The PHI-ellipse is a unique Fibonacci trading tool that can only be drawn by a computer. PHI-ellipses identify underlying structures of price moves and circumvent price patterns. When a price pattern changes, the shape of the PHI-ellipse circumventing the respective market price pattern changes, too. Nearly all market price moves follow the pattern of a PHI-ellipse. PHI-ellipses are related to the Fibonacci ratio PHI in a similar way as the Fibonacci summation series, as well as corrections and extensions.
Generally speaking, the ratio of major axis a to minor axis b defines the shape of an ellipse. Ellipses are turned into PHI-ellipses in all cases where the ratio of major axis to minor axis ex = (a ÷ b) is a member number of the PHI series. To make PHI-ellipses work as tools for chart analysis, we have applied a (proprietary) transformation to the mathematical formula that describes the shape of the ellipse. We still consider the ratio of major axis a to minor axis b of the ellipse, but in a Fischer-transformed way, in mathematical terms ex = (a ÷ b)*.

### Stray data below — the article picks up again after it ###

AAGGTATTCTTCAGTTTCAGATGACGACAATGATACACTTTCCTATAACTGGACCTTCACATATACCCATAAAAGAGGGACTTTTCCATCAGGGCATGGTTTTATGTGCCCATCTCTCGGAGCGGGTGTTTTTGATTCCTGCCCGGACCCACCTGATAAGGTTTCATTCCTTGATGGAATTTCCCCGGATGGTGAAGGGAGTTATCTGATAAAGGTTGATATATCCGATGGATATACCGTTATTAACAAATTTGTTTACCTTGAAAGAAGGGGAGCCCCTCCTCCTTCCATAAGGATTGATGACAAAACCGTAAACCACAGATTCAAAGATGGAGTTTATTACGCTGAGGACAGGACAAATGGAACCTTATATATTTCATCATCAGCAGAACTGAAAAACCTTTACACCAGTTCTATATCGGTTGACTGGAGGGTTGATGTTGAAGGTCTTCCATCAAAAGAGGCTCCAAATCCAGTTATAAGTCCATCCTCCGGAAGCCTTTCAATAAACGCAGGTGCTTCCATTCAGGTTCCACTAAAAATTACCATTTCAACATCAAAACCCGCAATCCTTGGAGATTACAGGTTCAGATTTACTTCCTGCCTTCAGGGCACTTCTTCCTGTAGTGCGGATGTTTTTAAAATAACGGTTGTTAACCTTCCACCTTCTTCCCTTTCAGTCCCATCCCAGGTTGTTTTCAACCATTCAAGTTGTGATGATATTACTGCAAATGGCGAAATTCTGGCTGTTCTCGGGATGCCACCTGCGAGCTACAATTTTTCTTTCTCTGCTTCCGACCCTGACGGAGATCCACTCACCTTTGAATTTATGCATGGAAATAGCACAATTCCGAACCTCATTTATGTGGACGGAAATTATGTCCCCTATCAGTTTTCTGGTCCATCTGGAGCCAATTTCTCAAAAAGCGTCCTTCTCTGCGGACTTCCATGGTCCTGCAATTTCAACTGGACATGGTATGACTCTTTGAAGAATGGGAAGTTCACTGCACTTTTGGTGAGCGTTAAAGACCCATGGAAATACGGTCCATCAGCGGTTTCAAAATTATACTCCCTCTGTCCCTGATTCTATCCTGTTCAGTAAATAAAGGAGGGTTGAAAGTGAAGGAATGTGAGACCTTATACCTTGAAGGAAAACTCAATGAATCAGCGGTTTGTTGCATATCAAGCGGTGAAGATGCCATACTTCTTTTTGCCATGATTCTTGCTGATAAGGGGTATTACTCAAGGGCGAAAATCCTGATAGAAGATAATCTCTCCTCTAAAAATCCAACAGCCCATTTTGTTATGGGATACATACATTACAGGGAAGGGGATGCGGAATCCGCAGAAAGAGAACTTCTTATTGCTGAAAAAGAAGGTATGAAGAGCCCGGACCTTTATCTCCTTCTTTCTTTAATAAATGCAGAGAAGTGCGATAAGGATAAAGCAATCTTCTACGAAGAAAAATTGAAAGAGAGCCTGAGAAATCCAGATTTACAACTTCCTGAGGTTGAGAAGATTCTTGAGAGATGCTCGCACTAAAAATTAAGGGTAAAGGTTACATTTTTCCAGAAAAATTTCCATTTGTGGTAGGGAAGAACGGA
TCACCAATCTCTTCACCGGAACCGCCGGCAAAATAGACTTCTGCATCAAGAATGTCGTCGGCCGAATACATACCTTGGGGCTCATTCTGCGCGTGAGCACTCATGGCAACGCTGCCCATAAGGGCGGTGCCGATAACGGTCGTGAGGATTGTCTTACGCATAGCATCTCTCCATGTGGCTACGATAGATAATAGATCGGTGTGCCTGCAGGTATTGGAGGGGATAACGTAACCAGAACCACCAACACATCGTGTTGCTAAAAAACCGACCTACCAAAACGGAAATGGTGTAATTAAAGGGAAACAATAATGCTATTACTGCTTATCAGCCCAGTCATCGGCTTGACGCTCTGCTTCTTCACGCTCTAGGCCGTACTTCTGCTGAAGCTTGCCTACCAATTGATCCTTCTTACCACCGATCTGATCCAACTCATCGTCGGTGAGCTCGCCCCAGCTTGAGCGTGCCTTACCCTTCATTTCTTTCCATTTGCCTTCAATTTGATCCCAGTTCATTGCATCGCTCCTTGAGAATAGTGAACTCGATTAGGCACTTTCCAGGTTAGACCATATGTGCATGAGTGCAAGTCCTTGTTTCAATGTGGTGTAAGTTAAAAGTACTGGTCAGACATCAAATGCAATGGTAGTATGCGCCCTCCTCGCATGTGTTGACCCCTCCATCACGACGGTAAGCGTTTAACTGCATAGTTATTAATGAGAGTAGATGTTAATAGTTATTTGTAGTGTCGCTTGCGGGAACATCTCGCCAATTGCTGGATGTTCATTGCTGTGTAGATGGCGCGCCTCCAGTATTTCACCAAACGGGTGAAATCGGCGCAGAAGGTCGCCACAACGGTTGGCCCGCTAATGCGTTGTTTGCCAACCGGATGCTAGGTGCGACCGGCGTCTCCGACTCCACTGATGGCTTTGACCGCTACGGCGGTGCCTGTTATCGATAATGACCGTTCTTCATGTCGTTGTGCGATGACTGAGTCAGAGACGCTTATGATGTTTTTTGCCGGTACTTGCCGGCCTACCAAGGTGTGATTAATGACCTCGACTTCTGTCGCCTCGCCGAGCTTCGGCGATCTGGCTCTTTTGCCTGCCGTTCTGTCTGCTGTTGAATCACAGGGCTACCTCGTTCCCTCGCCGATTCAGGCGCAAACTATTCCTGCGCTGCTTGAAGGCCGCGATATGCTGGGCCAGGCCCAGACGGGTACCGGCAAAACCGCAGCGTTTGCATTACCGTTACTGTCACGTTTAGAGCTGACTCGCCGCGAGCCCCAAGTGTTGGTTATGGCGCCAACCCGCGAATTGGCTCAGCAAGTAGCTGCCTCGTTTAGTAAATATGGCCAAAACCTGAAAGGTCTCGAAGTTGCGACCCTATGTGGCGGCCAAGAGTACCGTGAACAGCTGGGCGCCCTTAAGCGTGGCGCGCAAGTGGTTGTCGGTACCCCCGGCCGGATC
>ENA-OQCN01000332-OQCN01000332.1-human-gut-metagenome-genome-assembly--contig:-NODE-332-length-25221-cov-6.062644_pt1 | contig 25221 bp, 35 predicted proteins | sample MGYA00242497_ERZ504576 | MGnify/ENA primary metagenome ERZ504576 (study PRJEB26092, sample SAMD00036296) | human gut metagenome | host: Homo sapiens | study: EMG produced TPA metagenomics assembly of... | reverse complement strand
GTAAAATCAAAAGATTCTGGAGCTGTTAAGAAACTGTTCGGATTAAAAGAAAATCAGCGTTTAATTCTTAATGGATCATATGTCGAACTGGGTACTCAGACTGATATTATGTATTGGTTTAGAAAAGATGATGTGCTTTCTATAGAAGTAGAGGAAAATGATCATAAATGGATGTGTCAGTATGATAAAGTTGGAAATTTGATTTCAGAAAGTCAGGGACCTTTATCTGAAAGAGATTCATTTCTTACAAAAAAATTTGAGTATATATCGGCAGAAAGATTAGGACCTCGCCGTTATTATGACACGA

We introduce PHI-ellipses as instruments for investments counter-trending to market action. We observe whether a price move stays within a PHI-ellipse and invest accordingly if a price move breaks out of a PHI-ellipse at the very end. Historical charts show that almost all price moves in commodities, futures, stock index futures, or stocks can be circumvented with a PHI-ellipse. However, finding the correct PHI-ellipse is an art. It takes skill, experience, patience, and trust in the analysis to effectively use PHI-ellipses as Fibonacci investment tools.
Read Book: Fractal of Pi By Al Larson
It is impossible to forecast the final shape of a PHI-ellipse at the beginning of a price move. As we later prove on various examples, PHI-ellipses may follow one after the other symmetrically. Small PHI-ellipses may be followed by long PHI-ellipses, or PHI-ellipses may be connected with each other, and so on. The challenge is to correctly in-terpret price moves and select PHI-ellipses accordingly. Once investors learn how to identify the appropriate market pattern, working with PHI-ellipses becomes easier.